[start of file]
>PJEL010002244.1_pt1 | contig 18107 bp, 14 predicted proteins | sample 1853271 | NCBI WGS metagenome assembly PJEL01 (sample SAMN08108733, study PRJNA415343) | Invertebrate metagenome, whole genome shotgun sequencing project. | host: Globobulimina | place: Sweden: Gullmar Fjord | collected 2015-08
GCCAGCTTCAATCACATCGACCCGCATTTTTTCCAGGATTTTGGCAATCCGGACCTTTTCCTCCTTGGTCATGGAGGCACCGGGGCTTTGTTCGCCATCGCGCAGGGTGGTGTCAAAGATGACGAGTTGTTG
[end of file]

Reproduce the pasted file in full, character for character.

>PJEL010002244.1_pt1 | contig 18107 bp, 14 predicted proteins | sample 1853271 | NCBI WGS metagenome assembly PJEL01 (sample SAMN08108733, study PRJNA415343) | Invertebrate metagenome, whole genome shotgun sequencing project. | host: Globobulimina | place: Sweden: Gullmar Fjord | collected 2015-08
GCCAGCTTCAATCACATCGACCCGCATTTTTTCCAGGATTTTGGCAATCCGGACCTTTTCCTCCTTGGTCATGGAGGCACCGGGGCTTTGTTCGCCATCGCGCAGGGTGGTGTCAAAGATGACGAGTTGTTG